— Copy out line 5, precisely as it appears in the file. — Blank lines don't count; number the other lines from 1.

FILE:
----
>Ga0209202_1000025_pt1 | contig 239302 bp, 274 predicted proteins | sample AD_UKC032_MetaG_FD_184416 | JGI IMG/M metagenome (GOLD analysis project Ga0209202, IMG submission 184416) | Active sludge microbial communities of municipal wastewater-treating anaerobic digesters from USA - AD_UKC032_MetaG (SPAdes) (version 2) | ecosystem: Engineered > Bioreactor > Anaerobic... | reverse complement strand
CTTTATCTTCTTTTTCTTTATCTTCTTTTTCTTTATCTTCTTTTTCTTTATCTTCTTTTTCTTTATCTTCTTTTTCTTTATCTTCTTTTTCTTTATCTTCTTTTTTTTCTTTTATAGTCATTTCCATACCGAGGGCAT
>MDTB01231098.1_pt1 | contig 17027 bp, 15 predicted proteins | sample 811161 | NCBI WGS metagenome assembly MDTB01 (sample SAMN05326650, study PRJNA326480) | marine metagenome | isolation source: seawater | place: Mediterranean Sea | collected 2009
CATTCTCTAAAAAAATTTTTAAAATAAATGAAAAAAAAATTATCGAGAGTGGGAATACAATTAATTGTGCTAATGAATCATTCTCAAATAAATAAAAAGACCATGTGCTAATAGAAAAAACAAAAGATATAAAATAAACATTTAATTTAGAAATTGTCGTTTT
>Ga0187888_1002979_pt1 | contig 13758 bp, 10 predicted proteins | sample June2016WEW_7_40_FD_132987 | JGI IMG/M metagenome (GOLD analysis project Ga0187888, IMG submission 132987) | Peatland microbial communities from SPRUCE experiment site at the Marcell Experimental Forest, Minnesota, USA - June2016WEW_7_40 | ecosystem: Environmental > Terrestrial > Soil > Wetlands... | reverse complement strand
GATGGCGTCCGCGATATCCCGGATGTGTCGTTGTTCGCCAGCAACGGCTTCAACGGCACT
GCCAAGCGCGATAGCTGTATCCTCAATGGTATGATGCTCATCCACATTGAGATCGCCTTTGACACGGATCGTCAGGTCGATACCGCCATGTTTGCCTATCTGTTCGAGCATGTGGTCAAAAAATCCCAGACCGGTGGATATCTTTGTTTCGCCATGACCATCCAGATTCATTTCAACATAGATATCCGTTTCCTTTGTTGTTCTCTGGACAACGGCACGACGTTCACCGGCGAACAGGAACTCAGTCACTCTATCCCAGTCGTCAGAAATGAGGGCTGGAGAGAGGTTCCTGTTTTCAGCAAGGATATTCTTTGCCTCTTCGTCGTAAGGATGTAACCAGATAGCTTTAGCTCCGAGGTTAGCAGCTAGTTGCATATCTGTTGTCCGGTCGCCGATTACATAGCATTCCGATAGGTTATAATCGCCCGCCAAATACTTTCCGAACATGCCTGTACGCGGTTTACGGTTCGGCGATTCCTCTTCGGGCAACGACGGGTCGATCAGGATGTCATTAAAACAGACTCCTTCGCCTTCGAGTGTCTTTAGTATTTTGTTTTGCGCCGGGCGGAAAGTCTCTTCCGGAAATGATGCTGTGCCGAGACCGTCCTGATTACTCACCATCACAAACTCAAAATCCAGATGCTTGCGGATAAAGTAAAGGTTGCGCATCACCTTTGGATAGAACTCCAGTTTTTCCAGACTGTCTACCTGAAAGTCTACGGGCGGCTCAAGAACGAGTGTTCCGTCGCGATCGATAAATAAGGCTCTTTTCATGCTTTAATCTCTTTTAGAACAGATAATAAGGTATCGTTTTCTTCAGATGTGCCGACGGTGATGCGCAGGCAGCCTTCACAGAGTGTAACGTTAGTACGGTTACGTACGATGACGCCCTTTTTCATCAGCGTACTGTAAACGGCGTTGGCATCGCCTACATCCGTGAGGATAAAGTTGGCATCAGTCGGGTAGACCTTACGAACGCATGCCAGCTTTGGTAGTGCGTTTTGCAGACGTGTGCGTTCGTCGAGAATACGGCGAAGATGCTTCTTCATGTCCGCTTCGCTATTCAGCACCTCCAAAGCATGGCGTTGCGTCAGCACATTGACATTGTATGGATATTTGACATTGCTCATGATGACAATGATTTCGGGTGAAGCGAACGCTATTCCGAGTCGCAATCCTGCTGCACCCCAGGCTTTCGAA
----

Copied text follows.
>Ga0187888_1002979_pt1 | contig 13758 bp, 10 predicted proteins | sample June2016WEW_7_40_FD_132987 | JGI IMG/M metagenome (GOLD analysis project Ga0187888, IMG submission 132987) | Peatland microbial communities from SPRUCE experiment site at the Marcell Experimental Forest, Minnesota, USA - June2016WEW_7_40 | ecosystem: Environmental > Terrestrial > Soil > Wetlands... | reverse complement strand